Immigrant Landscapes: Architecture in the Age of Migration
Sophie Mackey | Student Associate, McEwen School of Architecture,
Cities are being transformed both architecturally and culturally by migration. This transformation brings to the surface policies that can promote racist attitudes, discrimination and assimilation within the host city. Architecturally, inequality is embedded into the landscape of cities, designed to segregate and exclude. At the urban scale, municipalities often create ghettos to ensure social and racial segregation. By-laws and regulations, which are meant to keep things in check, discourage diversity and growth. Esthetically, the built environment does not often portray diverse cultures or provide appropriate spaces suitable for the needs of diverse users.
The architecture of modern cities remains unchallenged, despite changing multicultural makeup. This brings to light the need to provide cities with inclusive designs that can welcome. Now more than ever, architects and designers are faced with the problem of designing for diverse people. Currently, we tend to think about inclusive design through the lens of accessibility and women in design. What if, instead of favouring spatial homogenization and cultural assimilation, we start from the premise of cultural diversity in architecture as crucial
Northern Ontario municipalities, like Sudbury, are struggling to maintain their population, turning to migration as a solution. Despite a well-intentioned vision, Sudbury is far from ready to adequately accommodate newcomers. This SHIFT project proposes an immigration support centre that functions as a central hub in the city. Architecture becomes an agent, carrying a positive communal vision for inclusivity, thus addressing architectural and socio-cultural issues in Sudbury, and rebuilding an inclusive immigrant landscape for tomorrow.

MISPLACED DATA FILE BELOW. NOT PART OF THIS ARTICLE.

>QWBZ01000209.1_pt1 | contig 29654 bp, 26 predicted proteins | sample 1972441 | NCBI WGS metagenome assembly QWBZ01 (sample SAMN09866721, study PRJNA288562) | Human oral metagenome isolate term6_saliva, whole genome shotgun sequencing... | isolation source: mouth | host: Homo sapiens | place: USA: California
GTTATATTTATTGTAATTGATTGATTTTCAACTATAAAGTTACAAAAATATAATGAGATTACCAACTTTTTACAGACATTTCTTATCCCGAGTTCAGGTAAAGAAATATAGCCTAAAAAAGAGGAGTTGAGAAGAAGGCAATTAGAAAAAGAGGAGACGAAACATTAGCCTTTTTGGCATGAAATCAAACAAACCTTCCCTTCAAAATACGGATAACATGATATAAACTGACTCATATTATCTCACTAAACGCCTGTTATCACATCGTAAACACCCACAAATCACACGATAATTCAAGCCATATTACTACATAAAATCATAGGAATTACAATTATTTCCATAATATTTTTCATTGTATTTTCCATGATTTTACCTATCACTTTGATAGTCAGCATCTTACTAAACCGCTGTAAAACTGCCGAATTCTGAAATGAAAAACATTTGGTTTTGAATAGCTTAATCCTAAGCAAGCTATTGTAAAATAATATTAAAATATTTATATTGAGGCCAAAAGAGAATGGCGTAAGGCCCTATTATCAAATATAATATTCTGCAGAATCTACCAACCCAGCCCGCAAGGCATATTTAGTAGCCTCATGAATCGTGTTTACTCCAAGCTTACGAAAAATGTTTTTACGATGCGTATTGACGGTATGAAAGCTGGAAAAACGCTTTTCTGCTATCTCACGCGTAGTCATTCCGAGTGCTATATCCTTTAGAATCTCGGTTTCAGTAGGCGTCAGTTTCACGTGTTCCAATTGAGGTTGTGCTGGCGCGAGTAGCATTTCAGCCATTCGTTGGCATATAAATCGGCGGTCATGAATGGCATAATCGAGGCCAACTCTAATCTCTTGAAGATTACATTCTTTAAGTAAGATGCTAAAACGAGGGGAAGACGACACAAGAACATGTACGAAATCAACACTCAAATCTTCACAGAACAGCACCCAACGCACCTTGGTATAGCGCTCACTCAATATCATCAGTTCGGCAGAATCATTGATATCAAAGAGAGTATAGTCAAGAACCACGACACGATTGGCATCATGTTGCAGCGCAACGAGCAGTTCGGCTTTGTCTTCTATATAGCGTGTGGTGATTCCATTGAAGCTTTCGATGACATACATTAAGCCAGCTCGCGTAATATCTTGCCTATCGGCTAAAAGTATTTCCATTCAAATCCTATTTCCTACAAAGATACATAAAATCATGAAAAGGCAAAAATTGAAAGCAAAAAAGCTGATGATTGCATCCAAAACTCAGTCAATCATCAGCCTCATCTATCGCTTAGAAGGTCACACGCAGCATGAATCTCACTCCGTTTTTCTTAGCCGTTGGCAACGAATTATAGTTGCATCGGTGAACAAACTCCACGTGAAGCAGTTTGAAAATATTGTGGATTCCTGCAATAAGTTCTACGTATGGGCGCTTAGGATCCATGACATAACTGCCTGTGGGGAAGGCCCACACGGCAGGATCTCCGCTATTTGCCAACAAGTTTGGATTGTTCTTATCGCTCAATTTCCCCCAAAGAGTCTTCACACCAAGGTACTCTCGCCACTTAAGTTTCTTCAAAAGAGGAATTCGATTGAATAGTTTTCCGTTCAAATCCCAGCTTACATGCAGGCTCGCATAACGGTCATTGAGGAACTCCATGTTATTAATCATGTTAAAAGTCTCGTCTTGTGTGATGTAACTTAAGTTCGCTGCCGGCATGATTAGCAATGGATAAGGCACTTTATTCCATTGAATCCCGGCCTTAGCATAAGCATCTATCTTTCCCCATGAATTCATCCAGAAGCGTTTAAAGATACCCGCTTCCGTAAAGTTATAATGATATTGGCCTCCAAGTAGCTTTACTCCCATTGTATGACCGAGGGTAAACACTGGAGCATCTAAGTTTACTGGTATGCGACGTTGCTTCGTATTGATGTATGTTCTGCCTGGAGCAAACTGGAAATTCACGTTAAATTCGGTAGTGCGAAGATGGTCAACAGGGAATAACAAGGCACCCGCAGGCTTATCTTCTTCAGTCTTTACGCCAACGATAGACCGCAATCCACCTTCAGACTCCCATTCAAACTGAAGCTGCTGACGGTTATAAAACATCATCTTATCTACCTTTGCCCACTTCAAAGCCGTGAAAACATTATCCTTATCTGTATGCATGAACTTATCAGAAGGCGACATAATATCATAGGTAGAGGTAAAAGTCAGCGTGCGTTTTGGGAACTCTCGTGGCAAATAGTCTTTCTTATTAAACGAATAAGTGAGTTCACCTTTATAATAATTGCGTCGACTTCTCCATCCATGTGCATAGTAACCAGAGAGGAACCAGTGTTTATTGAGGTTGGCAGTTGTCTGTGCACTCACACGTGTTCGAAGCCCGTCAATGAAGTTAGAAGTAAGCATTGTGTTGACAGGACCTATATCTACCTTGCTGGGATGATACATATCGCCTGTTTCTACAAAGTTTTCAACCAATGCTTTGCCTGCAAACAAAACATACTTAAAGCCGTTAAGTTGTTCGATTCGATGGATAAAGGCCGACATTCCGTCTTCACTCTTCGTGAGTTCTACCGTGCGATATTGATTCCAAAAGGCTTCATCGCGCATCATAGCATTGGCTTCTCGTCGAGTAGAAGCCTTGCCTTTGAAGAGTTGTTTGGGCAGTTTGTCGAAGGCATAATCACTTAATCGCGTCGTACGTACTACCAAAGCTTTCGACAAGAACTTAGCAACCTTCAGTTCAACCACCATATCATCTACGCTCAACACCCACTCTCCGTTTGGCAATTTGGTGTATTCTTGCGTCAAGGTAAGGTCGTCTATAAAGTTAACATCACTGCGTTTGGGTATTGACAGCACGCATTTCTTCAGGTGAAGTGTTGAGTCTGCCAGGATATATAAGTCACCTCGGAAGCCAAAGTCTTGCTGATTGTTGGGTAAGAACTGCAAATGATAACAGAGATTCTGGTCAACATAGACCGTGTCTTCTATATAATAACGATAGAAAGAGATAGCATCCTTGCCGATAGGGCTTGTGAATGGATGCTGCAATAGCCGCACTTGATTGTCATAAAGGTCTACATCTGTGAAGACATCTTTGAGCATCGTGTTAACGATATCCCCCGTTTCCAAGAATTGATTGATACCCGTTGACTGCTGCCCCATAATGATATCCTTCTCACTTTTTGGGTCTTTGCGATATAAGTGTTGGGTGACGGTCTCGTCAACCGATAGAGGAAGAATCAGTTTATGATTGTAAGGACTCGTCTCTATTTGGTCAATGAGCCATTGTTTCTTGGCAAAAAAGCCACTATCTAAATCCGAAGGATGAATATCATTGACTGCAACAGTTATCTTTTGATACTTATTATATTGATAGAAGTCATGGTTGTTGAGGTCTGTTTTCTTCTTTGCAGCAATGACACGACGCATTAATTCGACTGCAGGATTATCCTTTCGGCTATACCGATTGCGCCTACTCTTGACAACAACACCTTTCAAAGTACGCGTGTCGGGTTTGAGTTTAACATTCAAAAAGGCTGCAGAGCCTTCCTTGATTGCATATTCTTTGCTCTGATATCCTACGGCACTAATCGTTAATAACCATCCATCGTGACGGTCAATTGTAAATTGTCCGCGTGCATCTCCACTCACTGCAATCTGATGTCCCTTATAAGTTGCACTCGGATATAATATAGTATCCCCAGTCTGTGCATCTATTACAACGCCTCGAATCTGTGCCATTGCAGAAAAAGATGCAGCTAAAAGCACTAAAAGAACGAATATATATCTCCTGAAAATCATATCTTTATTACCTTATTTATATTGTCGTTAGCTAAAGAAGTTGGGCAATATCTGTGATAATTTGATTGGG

“This exciting project embraces contemporary political thought in how built form can create social communities, building on the historic precedence of how immigration created neighborhoods generations ago. It speaks to the intent of the program on many levels, really speaking to core Canadian goals of being a welcoming place.”
“Rather than assume immigration will happen in major urban centres, this project builds on the local community’s desire to attract immigration to a northern city, and how to make that appealing on social and economic levels, creating the idea of a viable community hub that is integrated with the neighbourhood.”
“Going further than libraries alone, this project could work in a variety of scales and cities across the country, serving as beacons of hope and inspiration. This is a very realizable project, and integrates people with their sense of place, reflecting both their past and their future potential.”